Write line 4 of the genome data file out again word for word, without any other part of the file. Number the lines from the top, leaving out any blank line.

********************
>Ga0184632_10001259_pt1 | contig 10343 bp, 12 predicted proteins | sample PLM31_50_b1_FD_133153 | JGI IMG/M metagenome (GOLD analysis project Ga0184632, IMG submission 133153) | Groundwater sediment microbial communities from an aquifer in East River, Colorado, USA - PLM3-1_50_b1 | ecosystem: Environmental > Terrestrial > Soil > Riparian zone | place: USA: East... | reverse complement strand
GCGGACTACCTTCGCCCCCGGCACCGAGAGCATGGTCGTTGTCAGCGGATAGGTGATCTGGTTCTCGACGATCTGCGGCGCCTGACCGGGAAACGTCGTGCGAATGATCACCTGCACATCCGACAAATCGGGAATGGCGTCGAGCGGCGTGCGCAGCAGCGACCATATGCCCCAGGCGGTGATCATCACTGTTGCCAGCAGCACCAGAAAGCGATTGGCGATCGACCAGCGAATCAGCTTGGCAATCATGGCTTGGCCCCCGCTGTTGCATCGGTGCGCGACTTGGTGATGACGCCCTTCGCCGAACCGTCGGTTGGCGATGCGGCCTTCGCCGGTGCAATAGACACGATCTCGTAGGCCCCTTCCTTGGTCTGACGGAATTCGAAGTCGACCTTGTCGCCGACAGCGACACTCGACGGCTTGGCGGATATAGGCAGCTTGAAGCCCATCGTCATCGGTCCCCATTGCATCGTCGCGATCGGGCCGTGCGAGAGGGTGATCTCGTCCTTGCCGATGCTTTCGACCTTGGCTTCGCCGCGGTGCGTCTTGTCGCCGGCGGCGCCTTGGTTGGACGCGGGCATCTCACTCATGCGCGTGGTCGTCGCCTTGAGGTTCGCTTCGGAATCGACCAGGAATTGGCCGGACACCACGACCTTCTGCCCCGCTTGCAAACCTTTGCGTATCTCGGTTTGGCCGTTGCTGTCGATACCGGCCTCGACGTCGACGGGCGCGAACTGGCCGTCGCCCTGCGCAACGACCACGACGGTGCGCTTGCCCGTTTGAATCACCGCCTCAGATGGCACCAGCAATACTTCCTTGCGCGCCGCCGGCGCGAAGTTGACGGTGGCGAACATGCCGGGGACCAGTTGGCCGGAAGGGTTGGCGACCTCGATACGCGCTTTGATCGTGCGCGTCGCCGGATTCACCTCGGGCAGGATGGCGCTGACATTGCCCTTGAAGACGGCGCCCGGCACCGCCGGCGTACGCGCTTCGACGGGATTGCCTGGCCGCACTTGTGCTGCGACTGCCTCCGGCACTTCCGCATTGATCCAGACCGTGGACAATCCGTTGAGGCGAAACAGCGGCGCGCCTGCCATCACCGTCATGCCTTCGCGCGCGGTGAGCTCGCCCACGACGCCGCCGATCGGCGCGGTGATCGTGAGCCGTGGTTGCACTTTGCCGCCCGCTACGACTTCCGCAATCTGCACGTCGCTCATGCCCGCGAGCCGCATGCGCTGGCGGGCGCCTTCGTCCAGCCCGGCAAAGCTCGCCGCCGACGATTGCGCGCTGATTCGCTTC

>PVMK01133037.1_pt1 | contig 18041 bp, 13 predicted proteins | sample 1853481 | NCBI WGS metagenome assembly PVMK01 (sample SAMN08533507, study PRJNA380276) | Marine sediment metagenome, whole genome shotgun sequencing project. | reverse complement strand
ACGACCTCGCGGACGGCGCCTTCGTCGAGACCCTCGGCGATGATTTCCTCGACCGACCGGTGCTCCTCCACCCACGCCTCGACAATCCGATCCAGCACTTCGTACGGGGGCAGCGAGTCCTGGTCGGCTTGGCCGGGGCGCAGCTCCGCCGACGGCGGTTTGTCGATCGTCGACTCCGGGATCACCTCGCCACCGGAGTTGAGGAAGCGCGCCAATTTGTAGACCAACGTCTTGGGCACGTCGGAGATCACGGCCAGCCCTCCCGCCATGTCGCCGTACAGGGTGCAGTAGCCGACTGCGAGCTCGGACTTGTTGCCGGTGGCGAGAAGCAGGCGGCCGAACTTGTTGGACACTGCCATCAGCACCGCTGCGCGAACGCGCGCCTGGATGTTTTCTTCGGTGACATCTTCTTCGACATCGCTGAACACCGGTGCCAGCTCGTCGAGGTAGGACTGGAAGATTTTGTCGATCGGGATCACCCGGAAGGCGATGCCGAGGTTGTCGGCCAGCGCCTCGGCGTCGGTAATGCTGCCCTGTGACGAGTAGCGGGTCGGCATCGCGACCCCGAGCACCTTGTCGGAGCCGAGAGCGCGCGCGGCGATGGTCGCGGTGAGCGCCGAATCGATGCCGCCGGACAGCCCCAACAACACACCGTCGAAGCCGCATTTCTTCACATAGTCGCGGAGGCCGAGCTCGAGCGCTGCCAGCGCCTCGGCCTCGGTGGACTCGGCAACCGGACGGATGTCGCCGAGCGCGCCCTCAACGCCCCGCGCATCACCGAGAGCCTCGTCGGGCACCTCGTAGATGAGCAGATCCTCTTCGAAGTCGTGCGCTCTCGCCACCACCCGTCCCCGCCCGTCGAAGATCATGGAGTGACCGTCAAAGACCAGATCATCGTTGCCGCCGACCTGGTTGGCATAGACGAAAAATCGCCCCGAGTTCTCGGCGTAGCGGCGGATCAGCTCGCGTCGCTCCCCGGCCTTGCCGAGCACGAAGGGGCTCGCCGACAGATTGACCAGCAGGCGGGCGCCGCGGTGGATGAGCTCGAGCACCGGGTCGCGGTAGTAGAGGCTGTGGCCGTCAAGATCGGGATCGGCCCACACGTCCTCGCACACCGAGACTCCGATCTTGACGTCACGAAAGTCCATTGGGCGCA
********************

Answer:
ACGACCTCGCGGACGGCGCCTTCGTCGAGACCCTCGGCGATGATTTCCTCGACCGACCGGTGCTCCTCCACCCACGCCTCGACAATCCGATCCAGCACTTCGTACGGGGGCAGCGAGTCCTGGTCGGCTTGGCCGGGGCGCAGCTCCGCCGACGGCGGTTTGTCGATCGTCGACTCCGGGATCACCTCGCCACCGGAGTTGAGGAAGCGCGCCAATTTGTAGACCAACGTCTTGGGCACGTCGGAGATCACGGCCAGCCCTCCCGCCATGTCGCCGTACAGGGTGCAGTAGCCGACTGCGAGCTCGGACTTGTTGCCGGTGGCGAGAAGCAGGCGGCCGAACTTGTTGGACACTGCCATCAGCACCGCTGCGCGAACGCGCGCCTGGATGTTTTCTTCGGTGACATCTTCTTCGACATCGCTGAACACCGGTGCCAGCTCGTCGAGGTAGGACTGGAAGATTTTGTCGATCGGGATCACCCGGAAGGCGATGCCGAGGTTGTCGGCCAGCGCCTCGGCGTCGGTAATGCTGCCCTGTGACGAGTAGCGGGTCGGCATCGCGACCCCGAGCACCTTGTCGGAGCCGAGAGCGCGCGCGGCGATGGTCGCGGTGAGCGCCGAATCGATGCCGCCGGACAGCCCCAACAACACACCGTCGAAGCCGCATTTCTTCACATAGTCGCGGAGGCCGAGCTCGAGCGCTGCCAGCGCCTCGGCCTCGGTGGACTCGGCAACCGGACGGATGTCGCCGAGCGCGCCCTCAACGCCCCGCGCATCACCGAGAGCCTCGTCGGGCACCTCGTAGATGAGCAGATCCTCTTCGAAGTCGTGCGCTCTCGCCACCACCCGTCCCCGCCCGTCGAAGATCATGGAGTGACCGTCAAAGACCAGATCATCGTTGCCGCCGACCTGGTTGGCATAGACGAAAAATCGCCCCGAGTTCTCGGCGTAGCGGCGGATCAGCTCGCGTCGCTCCCCGGCCTTGCCGAGCACGAAGGGGCTCGCCGACAGATTGACCAGCAGGCGGGCGCCGCGGTGGATGAGCTCGAGCACCGGGTCGCGGTAGTAGAGGCTGTGGCCGTCAAGATCGGGATCGGCCCACACGTCCTCGCACACCGAGACTCCGATCTTGACGTCACGAAAGTCCATTGGGCGCA